Cambridge University admits 'significant problem' with sexual misconduct after 173 complaints in nine months

Surge comes after the institution launched an awareness campaign last May

Eleanor Busby
Education Correspondent
Tuesday 06 February 2018 13:16
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The University of Cambridge has admitted to having a significant problem with sexual misconduct
The University of Cambridge has admitted to having a significant problem with sexual misconduct

The University of Cambridge has admitted to having a “significant problem” with sexual misconduct after it received 173 complaints in just nine months.

The majority of complaints (119) were made by students alleging sexual misconduct by other students. Two students complained against members of staff and seven staff members complained about fellow colleagues.

The university was the first to introduce the anonymous reporting system in May last year. It has now been adopted by other institutions such as the University of Manchester.

Cambridge said the spike in reports followed the launch in October of the university’s Breaking the Silence awareness campaign.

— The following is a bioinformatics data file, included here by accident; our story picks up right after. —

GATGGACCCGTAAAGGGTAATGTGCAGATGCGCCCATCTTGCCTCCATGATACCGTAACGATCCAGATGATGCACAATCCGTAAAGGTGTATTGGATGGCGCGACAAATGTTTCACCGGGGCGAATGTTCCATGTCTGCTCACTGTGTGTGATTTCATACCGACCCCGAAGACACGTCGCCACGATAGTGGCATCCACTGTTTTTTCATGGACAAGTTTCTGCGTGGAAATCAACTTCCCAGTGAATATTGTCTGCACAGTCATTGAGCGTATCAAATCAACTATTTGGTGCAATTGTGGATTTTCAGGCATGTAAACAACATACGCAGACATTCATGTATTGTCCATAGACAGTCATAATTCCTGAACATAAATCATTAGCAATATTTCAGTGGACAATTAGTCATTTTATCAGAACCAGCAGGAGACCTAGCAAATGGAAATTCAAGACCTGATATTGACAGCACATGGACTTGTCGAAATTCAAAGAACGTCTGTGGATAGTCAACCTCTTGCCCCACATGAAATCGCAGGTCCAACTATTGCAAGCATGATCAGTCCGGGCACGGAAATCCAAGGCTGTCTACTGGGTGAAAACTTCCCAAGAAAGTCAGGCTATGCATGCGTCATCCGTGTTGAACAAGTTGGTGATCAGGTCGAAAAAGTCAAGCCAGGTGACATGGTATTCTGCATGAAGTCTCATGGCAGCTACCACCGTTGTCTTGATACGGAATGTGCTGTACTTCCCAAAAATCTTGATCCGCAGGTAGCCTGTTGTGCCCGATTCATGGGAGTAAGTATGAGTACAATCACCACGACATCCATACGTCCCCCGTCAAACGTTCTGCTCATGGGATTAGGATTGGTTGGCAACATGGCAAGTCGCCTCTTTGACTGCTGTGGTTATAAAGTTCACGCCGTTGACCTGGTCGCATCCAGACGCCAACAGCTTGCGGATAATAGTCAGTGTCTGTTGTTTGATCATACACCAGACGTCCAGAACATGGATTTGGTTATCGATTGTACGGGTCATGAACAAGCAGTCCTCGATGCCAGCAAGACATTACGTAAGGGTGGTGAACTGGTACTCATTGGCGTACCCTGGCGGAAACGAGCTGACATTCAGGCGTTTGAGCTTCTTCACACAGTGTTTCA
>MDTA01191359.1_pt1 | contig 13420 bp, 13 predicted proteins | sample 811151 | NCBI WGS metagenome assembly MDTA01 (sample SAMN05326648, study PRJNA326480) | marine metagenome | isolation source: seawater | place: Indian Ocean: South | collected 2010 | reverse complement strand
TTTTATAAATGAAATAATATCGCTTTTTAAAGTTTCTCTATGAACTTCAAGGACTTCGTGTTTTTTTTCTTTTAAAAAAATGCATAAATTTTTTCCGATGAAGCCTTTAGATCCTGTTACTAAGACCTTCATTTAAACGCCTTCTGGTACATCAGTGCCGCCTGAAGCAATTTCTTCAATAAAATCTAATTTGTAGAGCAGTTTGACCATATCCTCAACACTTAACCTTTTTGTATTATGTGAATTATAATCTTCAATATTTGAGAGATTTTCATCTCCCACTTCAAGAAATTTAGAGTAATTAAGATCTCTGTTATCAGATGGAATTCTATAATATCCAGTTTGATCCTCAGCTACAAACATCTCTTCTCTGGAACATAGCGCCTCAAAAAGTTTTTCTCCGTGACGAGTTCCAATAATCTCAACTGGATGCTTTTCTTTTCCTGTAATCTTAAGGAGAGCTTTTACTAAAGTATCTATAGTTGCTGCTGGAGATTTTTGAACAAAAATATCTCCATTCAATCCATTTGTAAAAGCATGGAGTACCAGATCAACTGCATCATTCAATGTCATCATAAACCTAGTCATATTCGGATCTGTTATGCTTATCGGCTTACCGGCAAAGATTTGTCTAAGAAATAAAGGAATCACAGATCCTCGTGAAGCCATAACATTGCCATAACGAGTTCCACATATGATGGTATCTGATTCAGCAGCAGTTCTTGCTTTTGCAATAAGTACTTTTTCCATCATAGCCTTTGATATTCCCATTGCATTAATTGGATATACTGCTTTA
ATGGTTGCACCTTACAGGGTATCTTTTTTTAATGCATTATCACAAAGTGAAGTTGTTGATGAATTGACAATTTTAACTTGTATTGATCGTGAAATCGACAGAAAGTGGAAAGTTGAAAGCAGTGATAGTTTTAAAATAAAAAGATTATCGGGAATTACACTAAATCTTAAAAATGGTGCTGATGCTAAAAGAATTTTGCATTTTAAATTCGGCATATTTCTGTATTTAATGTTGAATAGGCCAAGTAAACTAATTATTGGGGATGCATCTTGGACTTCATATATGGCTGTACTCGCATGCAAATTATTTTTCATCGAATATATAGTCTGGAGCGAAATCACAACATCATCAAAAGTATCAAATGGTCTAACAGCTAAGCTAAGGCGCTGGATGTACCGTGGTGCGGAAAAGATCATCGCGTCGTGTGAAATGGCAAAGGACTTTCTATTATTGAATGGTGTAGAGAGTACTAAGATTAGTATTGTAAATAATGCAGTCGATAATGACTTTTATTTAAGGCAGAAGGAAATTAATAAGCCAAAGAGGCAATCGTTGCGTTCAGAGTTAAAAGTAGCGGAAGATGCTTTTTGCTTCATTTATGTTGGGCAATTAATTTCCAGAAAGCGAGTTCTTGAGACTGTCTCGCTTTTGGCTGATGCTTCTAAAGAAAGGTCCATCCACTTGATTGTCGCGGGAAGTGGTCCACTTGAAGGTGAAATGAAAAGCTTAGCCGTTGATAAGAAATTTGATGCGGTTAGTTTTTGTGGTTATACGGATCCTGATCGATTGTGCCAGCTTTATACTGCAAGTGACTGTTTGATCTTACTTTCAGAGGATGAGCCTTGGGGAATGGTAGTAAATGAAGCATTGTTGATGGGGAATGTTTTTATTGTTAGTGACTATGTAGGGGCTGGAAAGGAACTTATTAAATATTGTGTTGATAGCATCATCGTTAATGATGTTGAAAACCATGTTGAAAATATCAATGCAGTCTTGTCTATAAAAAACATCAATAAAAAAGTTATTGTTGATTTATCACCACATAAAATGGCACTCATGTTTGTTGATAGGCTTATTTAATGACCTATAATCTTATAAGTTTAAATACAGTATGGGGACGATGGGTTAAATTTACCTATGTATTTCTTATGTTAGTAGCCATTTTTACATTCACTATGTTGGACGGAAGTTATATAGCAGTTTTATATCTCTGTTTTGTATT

“We expected high numbers, and view it as a metric of success,” Professor Graham Virgo, pro-vice-chancellor for education, wrote in a blog on the university’s website.

“It appears victims have confidence in our promise that these figures will be used to judge the nature and scale of sexual misconduct affecting students and staff, and to act on it accordingly.”

He added: “The challenge is that one or two complaints a year do not give a university much information with which to formulate a response to the wider problem.

“Through the anonymous reporting tool, we now have a large number of Cambridge voices who have reported the issues they’ve faced.

“It supports our belief that we have a significant problem involving sexual misconduct – what we now need to ensure is that those who have been affected receive the support and guidance they need.”

On the university’s awareness campaign, Mr Virgo added: “Clearly, there is work still to do, but the campaign’s message that those who report will be supported and action can be taken is starting to have an impact.”

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